Skip to content
Shorting a Stock: What Does It Mean

Shorting a Stock: What Does It Mean?

Following up on Put Options: A Deeper Dive, when we discussed that put options give the investor the right to sell a security at a specific price up until a specified expiry date this week we’ll discuss shorting a stock.

Short selling is a short term investment strategy used by investors that utilizes borrowed stocks, and selling the borrowed security, expecting that the share price will fall.


A bearish position that speculates on the decline in a stock or other security’s price, you might short a stock if you feel strongly that its share price was going to fall.

To short a position, you borrow shares that you don't own and ideally profit by selling them to another investor. Since a company has a limited number of shares outstanding, a short seller must first locate some of those shares to sell them, usually from a broker.

Shorting, if used at all, is best suited as a short-term profit strategy. There's no theoretical limit to the losses you can suffer. For instance, if you sell 100 shares of stock short at a price of $10 per share. Your proceeds from the sale will be $1,000.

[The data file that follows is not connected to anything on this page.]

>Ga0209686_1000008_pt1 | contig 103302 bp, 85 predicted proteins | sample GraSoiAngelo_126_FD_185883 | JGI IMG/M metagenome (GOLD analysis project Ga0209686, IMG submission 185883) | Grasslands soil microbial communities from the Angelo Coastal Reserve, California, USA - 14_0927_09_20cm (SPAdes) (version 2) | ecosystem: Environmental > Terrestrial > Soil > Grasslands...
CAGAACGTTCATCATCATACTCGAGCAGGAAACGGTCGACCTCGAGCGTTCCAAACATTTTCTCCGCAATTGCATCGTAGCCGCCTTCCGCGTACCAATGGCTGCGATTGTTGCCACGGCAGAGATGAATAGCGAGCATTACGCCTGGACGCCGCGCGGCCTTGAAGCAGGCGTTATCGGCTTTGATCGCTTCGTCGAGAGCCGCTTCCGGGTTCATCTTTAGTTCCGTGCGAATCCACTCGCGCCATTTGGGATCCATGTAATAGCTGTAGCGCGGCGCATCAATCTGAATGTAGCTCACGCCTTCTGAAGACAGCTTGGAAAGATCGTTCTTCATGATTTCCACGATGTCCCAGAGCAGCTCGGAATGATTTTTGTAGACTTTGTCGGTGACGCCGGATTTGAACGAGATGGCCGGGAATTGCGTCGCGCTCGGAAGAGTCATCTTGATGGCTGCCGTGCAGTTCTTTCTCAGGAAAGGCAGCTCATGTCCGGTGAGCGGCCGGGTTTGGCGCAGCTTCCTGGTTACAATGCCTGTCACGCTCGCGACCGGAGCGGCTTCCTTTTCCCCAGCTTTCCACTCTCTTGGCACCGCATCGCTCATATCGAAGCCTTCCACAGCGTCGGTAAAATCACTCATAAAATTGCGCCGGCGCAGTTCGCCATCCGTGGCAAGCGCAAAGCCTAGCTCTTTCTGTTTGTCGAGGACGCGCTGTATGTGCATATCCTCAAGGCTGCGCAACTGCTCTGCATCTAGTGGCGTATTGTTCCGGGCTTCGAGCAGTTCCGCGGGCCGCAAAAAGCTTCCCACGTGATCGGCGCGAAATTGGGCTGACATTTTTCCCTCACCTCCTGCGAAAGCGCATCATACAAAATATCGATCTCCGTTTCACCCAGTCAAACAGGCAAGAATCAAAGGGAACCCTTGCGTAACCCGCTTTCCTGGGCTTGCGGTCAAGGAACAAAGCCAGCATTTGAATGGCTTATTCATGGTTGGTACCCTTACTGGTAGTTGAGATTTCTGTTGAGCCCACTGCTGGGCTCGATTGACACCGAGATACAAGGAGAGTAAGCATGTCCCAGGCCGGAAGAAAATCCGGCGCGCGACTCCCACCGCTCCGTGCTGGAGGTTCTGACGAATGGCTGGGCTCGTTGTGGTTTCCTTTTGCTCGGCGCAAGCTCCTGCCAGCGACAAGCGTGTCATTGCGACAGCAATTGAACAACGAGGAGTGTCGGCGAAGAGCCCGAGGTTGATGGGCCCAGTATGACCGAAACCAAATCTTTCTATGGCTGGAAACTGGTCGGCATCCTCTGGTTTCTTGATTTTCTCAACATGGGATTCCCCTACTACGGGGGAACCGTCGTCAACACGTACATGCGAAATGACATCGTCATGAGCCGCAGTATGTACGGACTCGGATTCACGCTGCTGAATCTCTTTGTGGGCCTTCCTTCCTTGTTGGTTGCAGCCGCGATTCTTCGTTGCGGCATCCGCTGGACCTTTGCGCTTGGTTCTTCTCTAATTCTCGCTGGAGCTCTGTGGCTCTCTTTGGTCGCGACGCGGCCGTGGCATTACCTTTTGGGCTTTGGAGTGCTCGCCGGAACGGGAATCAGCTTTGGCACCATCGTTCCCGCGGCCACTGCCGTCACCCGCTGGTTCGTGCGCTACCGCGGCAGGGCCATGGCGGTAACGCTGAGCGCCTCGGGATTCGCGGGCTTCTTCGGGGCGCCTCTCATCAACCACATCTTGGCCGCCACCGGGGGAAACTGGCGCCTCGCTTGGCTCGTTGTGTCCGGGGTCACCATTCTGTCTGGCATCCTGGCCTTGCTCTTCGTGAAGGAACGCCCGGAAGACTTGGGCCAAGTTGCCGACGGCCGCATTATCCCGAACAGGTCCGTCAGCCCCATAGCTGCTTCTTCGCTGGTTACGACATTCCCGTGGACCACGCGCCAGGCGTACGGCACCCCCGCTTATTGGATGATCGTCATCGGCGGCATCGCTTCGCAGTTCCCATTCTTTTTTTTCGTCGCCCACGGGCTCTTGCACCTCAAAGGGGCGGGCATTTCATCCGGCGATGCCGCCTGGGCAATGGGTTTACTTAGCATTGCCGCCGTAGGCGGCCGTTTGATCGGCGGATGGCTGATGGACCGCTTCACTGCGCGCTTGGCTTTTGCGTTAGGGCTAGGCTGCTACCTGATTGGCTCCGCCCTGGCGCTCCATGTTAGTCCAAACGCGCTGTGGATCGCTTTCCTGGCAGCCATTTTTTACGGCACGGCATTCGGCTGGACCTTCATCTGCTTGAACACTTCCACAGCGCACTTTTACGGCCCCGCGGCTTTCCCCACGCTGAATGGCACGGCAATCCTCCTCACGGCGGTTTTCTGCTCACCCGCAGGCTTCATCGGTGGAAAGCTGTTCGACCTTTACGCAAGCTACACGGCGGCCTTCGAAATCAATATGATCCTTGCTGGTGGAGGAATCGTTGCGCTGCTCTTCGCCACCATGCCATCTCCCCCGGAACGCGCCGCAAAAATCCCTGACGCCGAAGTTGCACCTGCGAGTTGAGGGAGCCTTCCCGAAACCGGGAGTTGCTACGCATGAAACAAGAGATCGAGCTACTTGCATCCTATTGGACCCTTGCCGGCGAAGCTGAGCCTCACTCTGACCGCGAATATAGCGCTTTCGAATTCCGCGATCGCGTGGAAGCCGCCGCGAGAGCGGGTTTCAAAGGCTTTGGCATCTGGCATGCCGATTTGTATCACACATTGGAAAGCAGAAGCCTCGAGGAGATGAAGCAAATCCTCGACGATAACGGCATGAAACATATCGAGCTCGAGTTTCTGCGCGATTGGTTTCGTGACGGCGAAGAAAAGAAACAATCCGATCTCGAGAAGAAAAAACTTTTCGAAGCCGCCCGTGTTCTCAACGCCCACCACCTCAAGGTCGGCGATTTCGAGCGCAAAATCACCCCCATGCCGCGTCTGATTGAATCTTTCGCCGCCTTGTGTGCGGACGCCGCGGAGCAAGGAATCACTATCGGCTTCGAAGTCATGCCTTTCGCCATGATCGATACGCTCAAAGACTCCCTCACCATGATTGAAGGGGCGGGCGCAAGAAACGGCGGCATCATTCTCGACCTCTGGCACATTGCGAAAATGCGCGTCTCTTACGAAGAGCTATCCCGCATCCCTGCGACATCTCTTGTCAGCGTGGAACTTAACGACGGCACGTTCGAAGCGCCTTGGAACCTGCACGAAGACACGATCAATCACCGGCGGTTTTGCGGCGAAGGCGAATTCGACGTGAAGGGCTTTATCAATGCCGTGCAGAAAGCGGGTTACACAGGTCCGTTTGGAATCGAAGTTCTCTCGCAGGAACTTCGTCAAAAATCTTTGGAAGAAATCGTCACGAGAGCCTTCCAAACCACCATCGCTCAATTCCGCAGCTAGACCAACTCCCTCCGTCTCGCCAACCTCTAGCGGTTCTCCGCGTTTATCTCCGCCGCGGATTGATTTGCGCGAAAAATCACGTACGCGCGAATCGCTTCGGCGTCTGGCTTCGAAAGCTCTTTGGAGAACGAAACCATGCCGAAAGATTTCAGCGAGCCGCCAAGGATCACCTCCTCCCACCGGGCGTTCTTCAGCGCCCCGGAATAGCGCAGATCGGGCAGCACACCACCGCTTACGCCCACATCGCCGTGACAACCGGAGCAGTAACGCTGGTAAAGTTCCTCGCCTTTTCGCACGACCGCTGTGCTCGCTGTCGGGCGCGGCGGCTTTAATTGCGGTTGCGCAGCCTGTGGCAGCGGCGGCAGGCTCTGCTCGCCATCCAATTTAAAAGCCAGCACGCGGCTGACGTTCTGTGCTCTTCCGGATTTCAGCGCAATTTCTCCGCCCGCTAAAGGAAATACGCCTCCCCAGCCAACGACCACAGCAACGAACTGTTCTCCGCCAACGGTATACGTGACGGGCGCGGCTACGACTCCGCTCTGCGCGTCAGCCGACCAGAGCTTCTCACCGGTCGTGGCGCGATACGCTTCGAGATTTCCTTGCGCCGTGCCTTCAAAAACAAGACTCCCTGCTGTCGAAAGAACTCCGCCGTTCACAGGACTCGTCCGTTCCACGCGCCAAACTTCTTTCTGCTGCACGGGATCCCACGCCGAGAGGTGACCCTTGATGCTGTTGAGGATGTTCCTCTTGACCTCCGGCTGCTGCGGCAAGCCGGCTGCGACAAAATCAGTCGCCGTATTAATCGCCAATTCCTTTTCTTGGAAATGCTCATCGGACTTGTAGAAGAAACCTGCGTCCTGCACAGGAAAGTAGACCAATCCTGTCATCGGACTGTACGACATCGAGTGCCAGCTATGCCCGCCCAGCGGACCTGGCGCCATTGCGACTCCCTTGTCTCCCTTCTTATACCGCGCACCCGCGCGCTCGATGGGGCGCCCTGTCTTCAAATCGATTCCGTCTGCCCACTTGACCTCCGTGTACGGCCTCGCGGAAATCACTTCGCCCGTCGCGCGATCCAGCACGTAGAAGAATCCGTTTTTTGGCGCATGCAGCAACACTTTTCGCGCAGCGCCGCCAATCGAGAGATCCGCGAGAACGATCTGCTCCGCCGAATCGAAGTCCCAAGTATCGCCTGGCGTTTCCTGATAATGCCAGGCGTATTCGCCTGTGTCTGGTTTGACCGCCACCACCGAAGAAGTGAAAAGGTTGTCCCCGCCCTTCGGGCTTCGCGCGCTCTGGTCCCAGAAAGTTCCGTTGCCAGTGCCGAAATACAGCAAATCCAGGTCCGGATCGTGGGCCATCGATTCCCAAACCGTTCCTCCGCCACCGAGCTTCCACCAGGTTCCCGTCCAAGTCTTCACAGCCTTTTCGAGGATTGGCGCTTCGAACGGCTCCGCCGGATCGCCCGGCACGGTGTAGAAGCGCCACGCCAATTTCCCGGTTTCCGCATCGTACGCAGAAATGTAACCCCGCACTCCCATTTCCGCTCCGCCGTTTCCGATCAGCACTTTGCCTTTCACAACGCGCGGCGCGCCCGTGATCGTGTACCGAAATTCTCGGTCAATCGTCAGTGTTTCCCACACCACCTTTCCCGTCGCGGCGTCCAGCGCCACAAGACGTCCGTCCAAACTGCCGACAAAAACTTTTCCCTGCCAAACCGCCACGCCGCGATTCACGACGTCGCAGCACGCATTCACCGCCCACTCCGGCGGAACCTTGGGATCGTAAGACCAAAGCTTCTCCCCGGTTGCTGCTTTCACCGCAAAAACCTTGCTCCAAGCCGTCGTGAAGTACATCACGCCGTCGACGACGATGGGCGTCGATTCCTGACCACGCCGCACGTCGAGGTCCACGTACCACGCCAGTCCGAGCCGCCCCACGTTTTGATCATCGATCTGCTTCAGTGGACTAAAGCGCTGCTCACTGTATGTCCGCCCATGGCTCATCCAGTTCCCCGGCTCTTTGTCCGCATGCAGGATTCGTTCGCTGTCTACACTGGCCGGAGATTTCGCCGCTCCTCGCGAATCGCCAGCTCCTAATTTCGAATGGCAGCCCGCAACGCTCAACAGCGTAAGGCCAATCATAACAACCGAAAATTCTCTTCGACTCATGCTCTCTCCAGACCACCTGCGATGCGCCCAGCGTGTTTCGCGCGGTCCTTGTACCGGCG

If the stock goes to zero, you'll get to keep the full $1,000. However, if the stock soars to $100 per share, you'll have to spend $10,000 to buy the 100 shares back.

Shorting stock requires a margin account, which is subject to the rules of regulatory bodies, such as the Federal Reserve Board and the Financial Industry Regulatory Authority (FINRA), and securities exchanges, such as the NYSE and Nasdaq.

Traders must account for any interest charged by the broker or commissions charged on trades.

An alternative to shorting that limits your downside exposure is to buy a put option.